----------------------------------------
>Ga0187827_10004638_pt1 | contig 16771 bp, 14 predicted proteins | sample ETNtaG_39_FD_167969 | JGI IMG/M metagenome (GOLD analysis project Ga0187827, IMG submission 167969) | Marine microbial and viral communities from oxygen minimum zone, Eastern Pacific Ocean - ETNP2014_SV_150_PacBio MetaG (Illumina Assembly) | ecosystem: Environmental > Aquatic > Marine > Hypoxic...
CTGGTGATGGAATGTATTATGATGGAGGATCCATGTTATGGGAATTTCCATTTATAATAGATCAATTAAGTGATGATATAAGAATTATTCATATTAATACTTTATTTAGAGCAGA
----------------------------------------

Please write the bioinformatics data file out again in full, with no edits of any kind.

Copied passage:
>Ga0187827_10004638_pt1 | contig 16771 bp, 14 predicted proteins | sample ETNtaG_39_FD_167969 | JGI IMG/M metagenome (GOLD analysis project Ga0187827, IMG submission 167969) | Marine microbial and viral communities from oxygen minimum zone, Eastern Pacific Ocean - ETNP2014_SV_150_PacBio MetaG (Illumina Assembly) | ecosystem: Environmental > Aquatic > Marine > Hypoxic...
CTGGTGATGGAATGTATTATGATGGAGGATCCATGTTATGGGAATTTCCATTTATAATAGATCAATTAAGTGATGATATAAGAATTATTCATATTAATACTTTATTTAGAGCAGA